[I]n light of the very recent new Supreme Court case reminding * * * the trial court, that we do have a very strong duty to make sure that the jury is given the full information about a trial. The full information about the matters that it is trying to determine.

The doctrine of transferred intent applies primarily where an unintended victim is injured by the assaultive act. Here, no one was injured. The supreme court's analysis in State v. Hough, 585 N.W.2d 393 (Minn. 1998) indicates the issue is not transferred intent but what was the natural and probable consequence of firing the shot into a car with multiple occupants.

Because of the wide latitude afforded the trial judge in choosing the appropriate jury instructions and the jury's two requests for guidance on the issue of intent, we cannot say the trial court abused her discretion when she gave additional instructions to a confused jury. We hold that, while it was not necessary to give the transferred-intent instruction, the instruction did not harm the appellant because the testimony presented sufficient evidence for a jury to infer that appellant "intended the natural and probable consequences of his actions," i.e., to assault the victims. Hough at 396.


Minnesota law provides that if a person's conduct constitutes more than one offense, that person may be punished for only one of the offenses. State v. Whittaker, 568 N.W.2d 440, 453 (Minn. 1997). But when multiple victims are involved, it is permissible to sentence the defendant to multiple sentences for multiple crimes arising from the same behavioral incident. Id. The only limitation is that the multiple sentences must not unfairly exaggerate the criminality of the defendant's conduct. State v. Marquardt, 294 N.W.2d 849, 851 (Minn. 1980). It is widely accepted that the trial court is in the best position to evaluate the offender's conduct and weigh sentencing options.

Appellant argues that, when comparing appellant's sentence to sentences received by offenders for similar conduct, appellant's sentence is unjustifiably harsh. Accordingly, appellant asks this court to merge the sentences, reducing appellant's sentence to 36 months.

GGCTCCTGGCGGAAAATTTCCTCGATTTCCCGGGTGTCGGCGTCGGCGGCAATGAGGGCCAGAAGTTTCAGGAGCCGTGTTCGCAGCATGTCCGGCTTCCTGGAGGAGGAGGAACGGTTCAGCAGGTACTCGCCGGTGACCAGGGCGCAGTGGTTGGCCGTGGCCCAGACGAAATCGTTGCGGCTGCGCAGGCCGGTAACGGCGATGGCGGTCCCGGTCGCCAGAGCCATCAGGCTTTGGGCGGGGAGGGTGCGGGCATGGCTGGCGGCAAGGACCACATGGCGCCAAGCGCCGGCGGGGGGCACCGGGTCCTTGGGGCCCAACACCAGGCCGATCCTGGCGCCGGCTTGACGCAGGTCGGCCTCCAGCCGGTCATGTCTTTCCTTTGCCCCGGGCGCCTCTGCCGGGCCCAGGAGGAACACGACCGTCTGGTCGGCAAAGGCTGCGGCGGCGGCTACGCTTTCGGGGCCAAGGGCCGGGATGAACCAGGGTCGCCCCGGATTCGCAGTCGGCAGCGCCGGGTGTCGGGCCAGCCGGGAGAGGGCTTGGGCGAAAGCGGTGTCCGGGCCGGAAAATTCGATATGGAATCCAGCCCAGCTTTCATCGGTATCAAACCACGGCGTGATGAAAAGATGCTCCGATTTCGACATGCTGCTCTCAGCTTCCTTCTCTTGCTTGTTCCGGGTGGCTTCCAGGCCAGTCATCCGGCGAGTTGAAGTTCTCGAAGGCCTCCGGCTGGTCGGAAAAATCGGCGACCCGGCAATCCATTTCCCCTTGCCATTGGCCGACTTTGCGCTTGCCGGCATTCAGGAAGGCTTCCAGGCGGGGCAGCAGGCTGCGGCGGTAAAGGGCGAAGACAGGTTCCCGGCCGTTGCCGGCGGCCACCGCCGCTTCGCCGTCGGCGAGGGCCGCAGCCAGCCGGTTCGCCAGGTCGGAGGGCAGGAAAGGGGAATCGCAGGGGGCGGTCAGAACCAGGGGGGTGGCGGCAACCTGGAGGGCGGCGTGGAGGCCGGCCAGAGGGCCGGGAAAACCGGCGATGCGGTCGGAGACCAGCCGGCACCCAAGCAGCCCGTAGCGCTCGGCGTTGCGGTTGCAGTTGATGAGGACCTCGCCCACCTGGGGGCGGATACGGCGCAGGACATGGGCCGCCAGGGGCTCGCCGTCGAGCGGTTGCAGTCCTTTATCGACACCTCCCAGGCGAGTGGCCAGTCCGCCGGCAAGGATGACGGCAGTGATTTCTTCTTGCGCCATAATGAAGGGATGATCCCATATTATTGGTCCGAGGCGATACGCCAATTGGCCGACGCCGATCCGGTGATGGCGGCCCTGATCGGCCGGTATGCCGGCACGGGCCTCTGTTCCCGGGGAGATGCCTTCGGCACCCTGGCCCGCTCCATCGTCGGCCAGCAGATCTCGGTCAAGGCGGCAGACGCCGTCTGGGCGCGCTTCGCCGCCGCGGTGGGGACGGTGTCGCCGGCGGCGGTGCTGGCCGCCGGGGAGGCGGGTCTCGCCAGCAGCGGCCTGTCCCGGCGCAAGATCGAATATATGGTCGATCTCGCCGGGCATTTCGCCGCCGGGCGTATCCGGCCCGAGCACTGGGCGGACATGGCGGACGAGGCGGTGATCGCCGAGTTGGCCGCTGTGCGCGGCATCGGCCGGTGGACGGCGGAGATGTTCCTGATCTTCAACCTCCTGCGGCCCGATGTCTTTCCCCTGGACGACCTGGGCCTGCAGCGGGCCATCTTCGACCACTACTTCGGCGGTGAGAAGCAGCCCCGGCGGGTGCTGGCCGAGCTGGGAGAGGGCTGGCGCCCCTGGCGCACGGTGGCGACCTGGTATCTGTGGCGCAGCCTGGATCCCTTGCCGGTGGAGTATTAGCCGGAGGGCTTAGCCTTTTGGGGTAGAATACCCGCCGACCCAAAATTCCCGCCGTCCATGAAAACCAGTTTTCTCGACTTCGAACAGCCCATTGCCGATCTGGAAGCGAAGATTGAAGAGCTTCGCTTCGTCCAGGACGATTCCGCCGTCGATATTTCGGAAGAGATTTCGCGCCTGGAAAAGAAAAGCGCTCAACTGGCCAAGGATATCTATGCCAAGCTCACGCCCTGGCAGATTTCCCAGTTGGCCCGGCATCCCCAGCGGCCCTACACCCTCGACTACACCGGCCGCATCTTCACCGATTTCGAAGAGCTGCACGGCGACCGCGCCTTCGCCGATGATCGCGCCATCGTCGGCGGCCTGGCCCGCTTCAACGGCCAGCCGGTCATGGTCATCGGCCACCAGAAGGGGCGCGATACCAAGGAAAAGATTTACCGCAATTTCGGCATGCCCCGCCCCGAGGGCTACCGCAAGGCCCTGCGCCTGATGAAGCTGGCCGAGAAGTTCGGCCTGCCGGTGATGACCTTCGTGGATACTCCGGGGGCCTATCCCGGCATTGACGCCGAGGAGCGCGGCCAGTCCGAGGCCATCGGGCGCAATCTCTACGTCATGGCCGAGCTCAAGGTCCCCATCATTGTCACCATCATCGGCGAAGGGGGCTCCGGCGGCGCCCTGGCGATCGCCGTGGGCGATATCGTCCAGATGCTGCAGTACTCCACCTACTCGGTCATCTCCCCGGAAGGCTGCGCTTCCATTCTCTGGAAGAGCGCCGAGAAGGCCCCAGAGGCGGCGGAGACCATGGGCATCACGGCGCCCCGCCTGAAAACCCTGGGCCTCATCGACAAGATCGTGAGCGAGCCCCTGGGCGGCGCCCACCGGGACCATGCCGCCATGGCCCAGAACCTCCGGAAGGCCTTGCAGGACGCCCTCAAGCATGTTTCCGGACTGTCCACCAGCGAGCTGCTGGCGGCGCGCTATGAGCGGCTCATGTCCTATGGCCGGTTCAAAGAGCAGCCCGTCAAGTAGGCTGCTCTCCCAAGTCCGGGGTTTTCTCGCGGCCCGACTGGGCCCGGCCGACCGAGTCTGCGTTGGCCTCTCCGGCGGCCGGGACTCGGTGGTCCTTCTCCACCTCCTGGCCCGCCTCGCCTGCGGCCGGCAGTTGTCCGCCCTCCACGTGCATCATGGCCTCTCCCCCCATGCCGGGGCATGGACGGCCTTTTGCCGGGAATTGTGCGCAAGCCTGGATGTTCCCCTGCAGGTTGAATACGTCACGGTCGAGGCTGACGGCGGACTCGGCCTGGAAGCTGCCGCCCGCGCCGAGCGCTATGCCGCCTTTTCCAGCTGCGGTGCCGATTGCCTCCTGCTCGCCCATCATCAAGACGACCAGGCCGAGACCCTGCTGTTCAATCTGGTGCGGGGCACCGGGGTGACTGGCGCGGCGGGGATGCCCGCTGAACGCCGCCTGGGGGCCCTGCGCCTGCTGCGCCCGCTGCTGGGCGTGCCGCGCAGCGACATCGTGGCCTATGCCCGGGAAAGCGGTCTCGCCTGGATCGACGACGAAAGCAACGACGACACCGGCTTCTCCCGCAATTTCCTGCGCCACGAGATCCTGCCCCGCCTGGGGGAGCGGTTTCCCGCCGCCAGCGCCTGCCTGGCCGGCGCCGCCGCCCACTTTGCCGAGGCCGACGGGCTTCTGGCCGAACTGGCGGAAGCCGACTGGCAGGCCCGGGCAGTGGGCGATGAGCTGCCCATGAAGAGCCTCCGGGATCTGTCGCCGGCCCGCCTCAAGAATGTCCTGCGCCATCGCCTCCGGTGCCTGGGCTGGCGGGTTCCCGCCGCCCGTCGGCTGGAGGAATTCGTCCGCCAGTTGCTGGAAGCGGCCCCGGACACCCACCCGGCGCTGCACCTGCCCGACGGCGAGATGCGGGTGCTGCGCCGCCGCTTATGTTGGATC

Here, the trial judge considered that appellant, in broad daylight, with neither intoxication nor heat of passion as an issue, shot into his ex-girlfriend's car, knowing that there were children present. The court stated:

Any person who fires into a moving vehicle knows perfectly well, or I mean the logical consequences of that are, that there would likely be an accident involving that vehicle, even if nobody in the car is actually hit with the bullet.

In this case, the bullet went into the car near where one of the twins was sitting.

We disagree with appellant's argument. Four people were put in danger of physical harm by use of a dangerous weapon. All four victims were within range of serious injury. Ricochets within the confined area of an automobile may easily injure more than one person. We conclude that the sentence imposed by the trial court did not exaggerate the criminality of this act; indeed, we find it difficult to exaggerate the callous criminality of this act.

Because Minnesota law supports the trial judge's decision, we hold that the trial court did not abuse her sentencing discretion. See Minn. Sent. Guidelines II.F.; State v. Abeyta, 328 N.W.2d 443 (Minn. 1983) (two separate convictions were affirmed after the defendant shot at a house occupied by two people); State v. Rieck, 286 N.W.2d 724, 726-27 (Minn. 1979) (five consecutive sentences for aggravated assault against five different victims who were in the same home).


[*] Retired judge of the Minnesota Court of Appeals, serving by appointment pursuant to Minn. Const. art. VI, § 10.